by Matt Springfield | February 01, 2024

EDI vs API: Differences, Advantages, and Why You Need Both


When your business needs to exchange data with other businesses, you face an apparent choice between EDI (Electronic Data Interface) and APIs (Application Programming Interfaces). Both technologies enable B2B communication, so it may not be obvious when or why you need one versus the other.

Modern organizations frequently need both EDI and APIs to satisfy their B2B needs. This blog clarifies the role of each of these technologies and why they work best when used in combination.

What is EDI?

EDI provides a method to reliably send and receive data with external businesses. EDI defines the structure and content necessary to exchange purchase orders, invoices, shipping notices, and other documents with trading partners. This standardized format eliminates the need for manual data entry and paper-based communication, streamlining business processes and reducing the risk of errors.

EDI plays a crucial role in enhancing efficiency, accuracy, and speed in B2B transactions, making it an indispensable tool for industries like logistics & supply chain management, retail & e-commerce, suppliers & manufacturing, and healthcare.

The key advantage of EDI lies in its ability to establish seamless communication between disparate computer systems, allowing organizations to exchange data effortlessly with their partners, regardless of the software or hardware they use. This interoperability fosters collaboration and promotes a more connected and responsive business ecosystem.

To learn more about EDI, please see our complete guide.

What are APIs?

APIs serve as digital bridges that enable communication between different software systems. As a broad umbrella term, APIs are used in many contexts in which software connectivity is important, but the context most relevant to this article involves bridging the gap between different business’s software systems.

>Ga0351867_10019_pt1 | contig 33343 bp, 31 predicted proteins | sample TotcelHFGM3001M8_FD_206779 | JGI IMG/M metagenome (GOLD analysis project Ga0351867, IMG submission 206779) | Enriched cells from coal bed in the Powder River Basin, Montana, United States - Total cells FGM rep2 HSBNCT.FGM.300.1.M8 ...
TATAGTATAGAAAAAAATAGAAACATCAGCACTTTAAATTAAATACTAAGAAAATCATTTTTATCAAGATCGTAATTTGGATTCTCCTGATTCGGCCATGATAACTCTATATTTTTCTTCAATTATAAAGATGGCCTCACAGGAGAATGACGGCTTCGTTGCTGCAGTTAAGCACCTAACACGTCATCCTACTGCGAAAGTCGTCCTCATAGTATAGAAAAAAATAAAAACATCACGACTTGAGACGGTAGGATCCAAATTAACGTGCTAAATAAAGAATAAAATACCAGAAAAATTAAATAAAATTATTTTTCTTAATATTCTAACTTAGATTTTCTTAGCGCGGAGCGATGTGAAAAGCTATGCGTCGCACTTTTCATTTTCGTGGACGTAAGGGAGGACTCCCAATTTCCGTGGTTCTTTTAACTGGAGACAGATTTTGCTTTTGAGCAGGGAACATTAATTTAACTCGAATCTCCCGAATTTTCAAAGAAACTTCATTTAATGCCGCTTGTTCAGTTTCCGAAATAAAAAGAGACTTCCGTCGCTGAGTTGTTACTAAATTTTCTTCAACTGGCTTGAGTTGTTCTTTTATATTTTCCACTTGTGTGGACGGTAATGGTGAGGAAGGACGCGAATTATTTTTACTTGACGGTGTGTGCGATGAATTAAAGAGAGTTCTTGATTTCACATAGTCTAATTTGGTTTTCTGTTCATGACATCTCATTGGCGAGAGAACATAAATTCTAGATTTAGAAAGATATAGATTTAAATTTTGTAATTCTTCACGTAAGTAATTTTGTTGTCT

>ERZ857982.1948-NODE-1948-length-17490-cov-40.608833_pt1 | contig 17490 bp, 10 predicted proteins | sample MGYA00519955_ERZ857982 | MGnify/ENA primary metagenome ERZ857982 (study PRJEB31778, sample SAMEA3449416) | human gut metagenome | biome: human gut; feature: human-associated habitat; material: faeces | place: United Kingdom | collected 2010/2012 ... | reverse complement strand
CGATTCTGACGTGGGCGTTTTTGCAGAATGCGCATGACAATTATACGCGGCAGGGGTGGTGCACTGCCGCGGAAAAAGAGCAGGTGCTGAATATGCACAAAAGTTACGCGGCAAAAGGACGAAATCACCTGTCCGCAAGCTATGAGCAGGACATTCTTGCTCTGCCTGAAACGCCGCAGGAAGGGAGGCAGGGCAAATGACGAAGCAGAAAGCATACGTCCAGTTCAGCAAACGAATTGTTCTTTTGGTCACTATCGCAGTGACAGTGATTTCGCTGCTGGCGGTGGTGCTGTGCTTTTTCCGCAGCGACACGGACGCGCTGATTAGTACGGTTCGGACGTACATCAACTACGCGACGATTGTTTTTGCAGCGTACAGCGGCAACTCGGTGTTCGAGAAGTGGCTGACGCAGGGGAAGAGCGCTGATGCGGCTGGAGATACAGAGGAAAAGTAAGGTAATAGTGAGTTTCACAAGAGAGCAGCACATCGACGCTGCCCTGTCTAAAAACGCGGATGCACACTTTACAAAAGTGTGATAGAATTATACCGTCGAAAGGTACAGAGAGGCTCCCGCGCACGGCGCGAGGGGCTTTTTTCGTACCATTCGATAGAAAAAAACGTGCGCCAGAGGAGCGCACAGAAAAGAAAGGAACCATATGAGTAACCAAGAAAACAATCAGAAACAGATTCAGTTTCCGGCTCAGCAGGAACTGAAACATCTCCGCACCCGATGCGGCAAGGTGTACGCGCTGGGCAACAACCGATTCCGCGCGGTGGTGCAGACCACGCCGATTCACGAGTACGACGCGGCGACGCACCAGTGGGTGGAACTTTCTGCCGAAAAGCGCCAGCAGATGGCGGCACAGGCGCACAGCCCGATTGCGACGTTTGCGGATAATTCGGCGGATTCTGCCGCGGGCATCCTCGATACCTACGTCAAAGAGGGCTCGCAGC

In the context of business interactions, APIs function as a set of protocols and tools that allow one system to interact with another, facilitating the exchange of information in a standardized and efficient manner. Much like EDI for document exchange, APIs streamline communication between businesses by providing a structured interface for software applications to connect and share data.

APIs offer businesses a versatile and dynamic means of communication, transcending the limitations of traditional point-to-point integrations. The flexibility and scalability of APIs make them integral for digital transformation initiatives, allowing businesses to adapt and grow in an increasingly interconnected world.

EDI vs APIs: 3 differences

While EDI and APIs can serve similar roles in enabling business-to-business communication, the technical differences between the two technologies help determine the circumstances in which you should use one or the other. Here are 5 pertinent differences:

  1. Format flexibility: EDI uses established document definitions with a relatively narrow and rigid structure and purpose. APIs provide a more flexible and modular format for granular control over the type and content of messages.
  2. Integration complexity: APIs tend to present a lower barrier to integration than EDI documents. EDI is a more specialized technology and thus requires specific familiarity and dedicated expertise. APIs are used more broadly throughout the software world, and thus are more likely to be directly familiar to programmers and IT professionals.
  3. Interoperability: While APIs are flexible and less complex, they are also less interoperable. EDI is a mature and established technology that is ubiquitous throughout the supply chain, retail, and healthcare industries. Implementing an API may only enable communication with a single trading partner, while implementing EDI may enable data exchange with a wide range of external organizations.

Pros of EDI